O'SHAUGHNESSY, M., 2001. The Parisian popular as reactionary modernisation. Studies in French Cinema, 1 (2), pp. 80-88. ISSN 1471-5880Full text not available from this repository.
Noting the centrality of the Parisian popular in French cinema of the 1930s, this paper looks behind its apparent nostalgia to the disavowed work of modernization that it carried out. Drawing on recent work on the transnational, it shows how representations of popular rootedness and of the cosmopolitan modern were linked responses to the new. Helping to embed cultural consumption in collective memory and identity, cinematic populism engaged with and simultaneously rejected the experiences of displacement and mixity. In some ways it can be considered to have carried out a process of democratization, shifting the common people to centre stage and inviting them to look upon their own image. Broadly speaking, however, its disavowed modernization was deeply regressive. The reflexivity it granted was counterweighted by its idealization of rooted community and folkloric cultural forms in a way that could only view the cosmopolitan new as threat and loss and which immobilised and ethnicized the popular even as it partially undid its exclusion.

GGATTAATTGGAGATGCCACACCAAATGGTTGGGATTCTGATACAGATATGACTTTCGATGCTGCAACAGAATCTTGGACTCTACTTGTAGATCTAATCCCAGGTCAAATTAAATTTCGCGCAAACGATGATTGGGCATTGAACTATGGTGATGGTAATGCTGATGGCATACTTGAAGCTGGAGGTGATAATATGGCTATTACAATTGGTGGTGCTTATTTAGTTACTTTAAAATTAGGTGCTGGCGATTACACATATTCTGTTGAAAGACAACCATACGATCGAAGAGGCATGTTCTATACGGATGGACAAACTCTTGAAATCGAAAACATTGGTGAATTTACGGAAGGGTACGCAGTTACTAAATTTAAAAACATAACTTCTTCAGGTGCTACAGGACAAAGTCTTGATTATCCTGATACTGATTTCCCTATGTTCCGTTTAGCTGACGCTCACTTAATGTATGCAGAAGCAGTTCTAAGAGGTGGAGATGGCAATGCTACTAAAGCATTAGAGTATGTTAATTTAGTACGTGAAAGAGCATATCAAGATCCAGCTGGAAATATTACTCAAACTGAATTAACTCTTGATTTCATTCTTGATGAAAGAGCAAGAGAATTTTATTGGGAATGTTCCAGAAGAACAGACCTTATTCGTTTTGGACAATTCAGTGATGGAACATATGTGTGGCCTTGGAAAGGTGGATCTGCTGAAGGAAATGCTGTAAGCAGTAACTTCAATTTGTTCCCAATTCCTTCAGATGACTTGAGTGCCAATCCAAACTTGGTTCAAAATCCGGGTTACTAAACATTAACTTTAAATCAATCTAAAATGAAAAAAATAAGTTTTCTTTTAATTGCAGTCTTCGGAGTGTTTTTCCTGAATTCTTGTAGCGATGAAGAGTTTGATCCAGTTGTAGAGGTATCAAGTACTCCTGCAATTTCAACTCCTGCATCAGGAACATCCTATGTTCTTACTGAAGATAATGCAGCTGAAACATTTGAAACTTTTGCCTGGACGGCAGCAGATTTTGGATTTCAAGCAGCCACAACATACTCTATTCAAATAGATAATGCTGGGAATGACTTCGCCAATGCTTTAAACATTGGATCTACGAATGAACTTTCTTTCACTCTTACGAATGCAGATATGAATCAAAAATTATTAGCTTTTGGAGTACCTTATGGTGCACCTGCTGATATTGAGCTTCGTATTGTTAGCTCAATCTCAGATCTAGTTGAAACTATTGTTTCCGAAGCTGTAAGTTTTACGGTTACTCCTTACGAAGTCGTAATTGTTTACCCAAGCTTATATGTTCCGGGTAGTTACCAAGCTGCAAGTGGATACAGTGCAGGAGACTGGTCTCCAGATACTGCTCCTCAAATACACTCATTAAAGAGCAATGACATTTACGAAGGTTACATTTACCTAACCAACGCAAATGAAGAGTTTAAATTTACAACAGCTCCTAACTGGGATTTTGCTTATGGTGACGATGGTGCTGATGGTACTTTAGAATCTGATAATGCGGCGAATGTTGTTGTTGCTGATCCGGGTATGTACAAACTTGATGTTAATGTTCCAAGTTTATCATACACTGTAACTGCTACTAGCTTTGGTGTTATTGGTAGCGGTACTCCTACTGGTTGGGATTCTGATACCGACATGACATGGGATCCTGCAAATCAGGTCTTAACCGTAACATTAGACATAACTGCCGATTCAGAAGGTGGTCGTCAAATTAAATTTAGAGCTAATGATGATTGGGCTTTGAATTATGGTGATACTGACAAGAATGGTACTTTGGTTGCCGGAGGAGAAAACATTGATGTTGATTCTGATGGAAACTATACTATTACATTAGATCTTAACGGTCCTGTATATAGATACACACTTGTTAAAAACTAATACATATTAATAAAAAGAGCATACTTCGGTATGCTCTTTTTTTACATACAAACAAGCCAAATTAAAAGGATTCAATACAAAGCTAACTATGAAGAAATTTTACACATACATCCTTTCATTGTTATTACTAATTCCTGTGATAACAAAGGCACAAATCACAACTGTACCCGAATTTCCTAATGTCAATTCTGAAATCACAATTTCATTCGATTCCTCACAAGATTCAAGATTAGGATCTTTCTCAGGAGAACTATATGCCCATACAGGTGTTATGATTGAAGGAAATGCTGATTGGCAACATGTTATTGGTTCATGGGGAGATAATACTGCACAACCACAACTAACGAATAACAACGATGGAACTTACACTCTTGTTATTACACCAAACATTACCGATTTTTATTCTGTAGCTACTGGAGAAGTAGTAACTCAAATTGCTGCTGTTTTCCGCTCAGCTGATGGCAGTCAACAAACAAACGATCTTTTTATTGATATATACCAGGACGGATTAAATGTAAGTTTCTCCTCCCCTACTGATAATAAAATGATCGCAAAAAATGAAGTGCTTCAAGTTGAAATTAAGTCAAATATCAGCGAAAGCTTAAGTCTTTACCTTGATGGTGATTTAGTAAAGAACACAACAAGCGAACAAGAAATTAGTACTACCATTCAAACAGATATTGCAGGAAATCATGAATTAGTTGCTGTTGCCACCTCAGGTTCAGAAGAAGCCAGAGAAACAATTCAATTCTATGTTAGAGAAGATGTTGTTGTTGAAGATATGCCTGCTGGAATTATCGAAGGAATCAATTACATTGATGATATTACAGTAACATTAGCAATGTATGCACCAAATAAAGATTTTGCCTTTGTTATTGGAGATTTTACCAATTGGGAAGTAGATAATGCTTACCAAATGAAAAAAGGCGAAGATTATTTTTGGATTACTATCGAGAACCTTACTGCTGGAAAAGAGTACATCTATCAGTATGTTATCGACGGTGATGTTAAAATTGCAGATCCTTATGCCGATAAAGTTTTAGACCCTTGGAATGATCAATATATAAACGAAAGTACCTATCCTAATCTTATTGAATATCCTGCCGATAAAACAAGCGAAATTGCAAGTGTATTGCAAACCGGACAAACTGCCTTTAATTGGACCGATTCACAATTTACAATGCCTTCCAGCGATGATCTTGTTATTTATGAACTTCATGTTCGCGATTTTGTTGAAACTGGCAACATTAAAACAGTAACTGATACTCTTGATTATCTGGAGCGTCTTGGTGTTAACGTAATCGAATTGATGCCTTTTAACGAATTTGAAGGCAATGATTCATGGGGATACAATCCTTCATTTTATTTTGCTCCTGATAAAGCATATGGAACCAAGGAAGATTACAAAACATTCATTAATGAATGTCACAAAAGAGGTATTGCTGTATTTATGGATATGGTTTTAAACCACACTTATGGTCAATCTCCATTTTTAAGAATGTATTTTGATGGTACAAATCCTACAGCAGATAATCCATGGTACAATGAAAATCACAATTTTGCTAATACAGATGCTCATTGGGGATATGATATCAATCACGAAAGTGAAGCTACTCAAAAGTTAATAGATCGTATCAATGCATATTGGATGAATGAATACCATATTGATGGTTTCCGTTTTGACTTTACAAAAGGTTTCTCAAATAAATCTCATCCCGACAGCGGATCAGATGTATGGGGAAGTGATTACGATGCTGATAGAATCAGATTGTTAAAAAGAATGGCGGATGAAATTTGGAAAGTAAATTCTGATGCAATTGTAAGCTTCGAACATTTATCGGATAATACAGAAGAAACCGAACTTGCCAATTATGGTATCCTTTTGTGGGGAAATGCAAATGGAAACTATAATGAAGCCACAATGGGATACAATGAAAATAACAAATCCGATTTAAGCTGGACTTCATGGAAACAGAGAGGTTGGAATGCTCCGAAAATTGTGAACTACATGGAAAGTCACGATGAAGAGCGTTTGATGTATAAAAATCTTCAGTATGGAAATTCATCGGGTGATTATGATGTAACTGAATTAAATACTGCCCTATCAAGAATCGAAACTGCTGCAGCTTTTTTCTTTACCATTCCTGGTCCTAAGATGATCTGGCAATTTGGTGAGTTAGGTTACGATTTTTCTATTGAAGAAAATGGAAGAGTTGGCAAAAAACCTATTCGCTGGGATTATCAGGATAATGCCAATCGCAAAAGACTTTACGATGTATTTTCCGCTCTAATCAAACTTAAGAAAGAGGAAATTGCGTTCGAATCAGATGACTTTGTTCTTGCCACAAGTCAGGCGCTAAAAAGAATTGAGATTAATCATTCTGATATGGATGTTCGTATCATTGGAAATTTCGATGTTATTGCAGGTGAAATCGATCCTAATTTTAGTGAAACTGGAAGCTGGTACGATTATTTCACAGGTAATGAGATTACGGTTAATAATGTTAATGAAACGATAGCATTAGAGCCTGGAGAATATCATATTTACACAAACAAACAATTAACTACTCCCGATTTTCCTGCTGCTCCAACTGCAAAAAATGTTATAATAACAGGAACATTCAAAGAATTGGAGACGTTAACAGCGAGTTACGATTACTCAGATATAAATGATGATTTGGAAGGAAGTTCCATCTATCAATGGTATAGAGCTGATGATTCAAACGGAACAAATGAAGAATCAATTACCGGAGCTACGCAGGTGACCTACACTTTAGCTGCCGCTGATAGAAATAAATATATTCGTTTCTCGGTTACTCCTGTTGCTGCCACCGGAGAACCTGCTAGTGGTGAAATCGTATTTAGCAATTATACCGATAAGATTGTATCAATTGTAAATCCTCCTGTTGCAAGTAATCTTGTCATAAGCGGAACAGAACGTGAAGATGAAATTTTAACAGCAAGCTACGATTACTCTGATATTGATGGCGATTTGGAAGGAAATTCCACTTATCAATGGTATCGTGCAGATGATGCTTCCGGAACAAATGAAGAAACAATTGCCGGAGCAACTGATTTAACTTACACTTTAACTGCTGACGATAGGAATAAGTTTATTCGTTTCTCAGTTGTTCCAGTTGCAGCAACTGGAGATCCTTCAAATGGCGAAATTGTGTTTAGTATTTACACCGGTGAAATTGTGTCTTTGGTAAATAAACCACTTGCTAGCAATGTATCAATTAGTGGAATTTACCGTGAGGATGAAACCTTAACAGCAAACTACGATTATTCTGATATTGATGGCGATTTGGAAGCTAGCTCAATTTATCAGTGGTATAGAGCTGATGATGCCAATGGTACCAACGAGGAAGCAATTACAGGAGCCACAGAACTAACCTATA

|Item Type:||Journal article|
|Publication Title:||Studies in French Cinema|
|Rights:||© Intellect Ltd 2001|
|Divisions:||Schools > School of Arts and Humanities|
|Depositing User:||EPrints Services|
|Date Added:||09 Oct 2015 09:53|
|Last Modified:||23 Aug 2016 09:06|
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